At least 37 people have been killed and 60 wounded in an attack on a mining company convoy in Burkina Faso, authorities say.
Five buses carrying staff of Canadian firm Semafo were ambushed on Wednesday about 40km (24 miles) from the eastern town of Boungou, reports say.
A military escort vehicle was reportedly struck by an explosive device before gunmen opened fire.
It is said to be the third deadliest on Semafo staff in 15 months.
The West African country has been wracked by an Islamist insurgency that has killed hundreds of people in recent years.
The military has struggled to contain violence that spilled over the border from neighbouring Mali.
Semafo ramped up its security last year after attacks near its two mines in the country.
The latest attack happened on a road between Fada and its mine in Boungou, the company said.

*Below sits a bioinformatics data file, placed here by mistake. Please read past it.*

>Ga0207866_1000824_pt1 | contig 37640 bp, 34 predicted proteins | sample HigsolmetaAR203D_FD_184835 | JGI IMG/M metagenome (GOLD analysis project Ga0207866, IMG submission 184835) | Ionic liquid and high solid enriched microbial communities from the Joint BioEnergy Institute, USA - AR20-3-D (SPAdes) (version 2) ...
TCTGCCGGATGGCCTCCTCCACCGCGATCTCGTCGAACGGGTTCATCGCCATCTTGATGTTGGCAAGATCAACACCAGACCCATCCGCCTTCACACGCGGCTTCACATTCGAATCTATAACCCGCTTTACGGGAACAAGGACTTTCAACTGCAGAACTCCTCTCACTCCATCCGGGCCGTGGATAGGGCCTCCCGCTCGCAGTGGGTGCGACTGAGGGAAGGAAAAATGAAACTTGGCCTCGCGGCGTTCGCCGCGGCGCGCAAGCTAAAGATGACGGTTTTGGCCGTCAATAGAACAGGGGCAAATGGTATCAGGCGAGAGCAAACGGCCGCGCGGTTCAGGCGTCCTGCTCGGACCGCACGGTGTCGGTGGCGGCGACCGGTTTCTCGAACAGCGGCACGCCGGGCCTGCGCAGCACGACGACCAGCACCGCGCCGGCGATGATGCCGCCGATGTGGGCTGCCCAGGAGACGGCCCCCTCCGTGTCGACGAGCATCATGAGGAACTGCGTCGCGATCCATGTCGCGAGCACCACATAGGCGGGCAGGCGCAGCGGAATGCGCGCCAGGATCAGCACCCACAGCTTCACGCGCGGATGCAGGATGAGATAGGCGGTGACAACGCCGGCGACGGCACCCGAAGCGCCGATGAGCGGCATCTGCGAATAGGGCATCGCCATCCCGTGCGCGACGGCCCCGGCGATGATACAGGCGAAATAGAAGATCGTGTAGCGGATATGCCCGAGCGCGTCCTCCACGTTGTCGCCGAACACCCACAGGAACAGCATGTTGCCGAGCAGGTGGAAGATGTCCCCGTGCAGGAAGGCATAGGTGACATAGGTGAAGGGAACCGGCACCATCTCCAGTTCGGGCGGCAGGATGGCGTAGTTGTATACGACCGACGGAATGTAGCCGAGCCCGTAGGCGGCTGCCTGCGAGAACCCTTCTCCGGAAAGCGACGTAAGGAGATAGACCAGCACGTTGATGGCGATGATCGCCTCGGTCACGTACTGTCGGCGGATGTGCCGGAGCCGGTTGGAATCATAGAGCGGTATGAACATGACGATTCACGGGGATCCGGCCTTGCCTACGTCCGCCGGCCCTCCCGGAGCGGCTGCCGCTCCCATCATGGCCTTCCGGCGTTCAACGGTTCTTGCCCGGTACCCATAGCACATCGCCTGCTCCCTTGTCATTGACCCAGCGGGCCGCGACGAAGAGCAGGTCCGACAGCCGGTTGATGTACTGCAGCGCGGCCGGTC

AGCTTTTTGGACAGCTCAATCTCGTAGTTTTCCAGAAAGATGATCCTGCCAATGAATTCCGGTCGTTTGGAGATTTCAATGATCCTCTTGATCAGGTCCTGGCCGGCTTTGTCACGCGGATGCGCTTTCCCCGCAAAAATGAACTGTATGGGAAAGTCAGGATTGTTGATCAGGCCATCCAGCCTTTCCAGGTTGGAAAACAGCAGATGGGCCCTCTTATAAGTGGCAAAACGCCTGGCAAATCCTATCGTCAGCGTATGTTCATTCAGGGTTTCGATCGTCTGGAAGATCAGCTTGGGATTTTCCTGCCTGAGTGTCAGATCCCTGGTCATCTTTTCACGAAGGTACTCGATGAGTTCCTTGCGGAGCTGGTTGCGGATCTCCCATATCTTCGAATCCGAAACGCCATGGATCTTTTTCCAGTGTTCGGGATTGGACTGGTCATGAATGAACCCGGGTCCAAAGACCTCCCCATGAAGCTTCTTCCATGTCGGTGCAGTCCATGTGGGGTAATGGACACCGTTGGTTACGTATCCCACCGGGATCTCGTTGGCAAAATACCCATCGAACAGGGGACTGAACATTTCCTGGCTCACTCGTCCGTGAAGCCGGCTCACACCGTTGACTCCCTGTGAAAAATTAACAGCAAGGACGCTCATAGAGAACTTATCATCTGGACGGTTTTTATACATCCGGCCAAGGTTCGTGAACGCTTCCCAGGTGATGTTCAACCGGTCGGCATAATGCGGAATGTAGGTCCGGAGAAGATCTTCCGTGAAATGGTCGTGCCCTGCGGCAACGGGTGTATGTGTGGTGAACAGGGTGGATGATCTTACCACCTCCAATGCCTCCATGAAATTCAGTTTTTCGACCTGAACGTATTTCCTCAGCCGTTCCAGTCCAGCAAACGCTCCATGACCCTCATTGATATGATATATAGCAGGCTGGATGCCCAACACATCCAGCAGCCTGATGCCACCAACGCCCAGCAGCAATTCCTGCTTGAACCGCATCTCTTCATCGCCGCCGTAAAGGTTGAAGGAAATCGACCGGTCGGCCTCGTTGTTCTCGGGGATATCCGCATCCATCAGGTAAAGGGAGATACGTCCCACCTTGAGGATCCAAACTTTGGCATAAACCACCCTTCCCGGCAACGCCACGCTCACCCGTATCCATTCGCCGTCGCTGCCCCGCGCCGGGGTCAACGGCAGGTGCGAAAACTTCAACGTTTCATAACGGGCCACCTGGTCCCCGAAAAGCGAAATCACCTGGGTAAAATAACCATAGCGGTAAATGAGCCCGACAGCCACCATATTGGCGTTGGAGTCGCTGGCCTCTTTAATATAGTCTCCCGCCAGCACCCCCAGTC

The company said its operations had not been affected and offered condolences to the families of the victims, none of whom have been named.
“We are actively working with all levels of authorities to ensure the ongoing safety and security of our employees, contractors and suppliers,” the firm said in a statement.
What’s happening in Burkina Faso?
Jihadist attacks have increased in Burkina Faso since 2015.
The conflict spread across the border from neighbouring Mali, where Islamist militants took over the north of the country in 2012 before French troops pushed them out.
About 500,000 people in Burkina Faso have been forced to flee their homes over the past three months, according to the UN Refugee Agency.
Last month, 20 people were killed in an attack on a gold-mining site in the north.
Days later, thousands protested in the capital Ouagadougou to denounce violence in their country and the presence of foreign military forces in the region.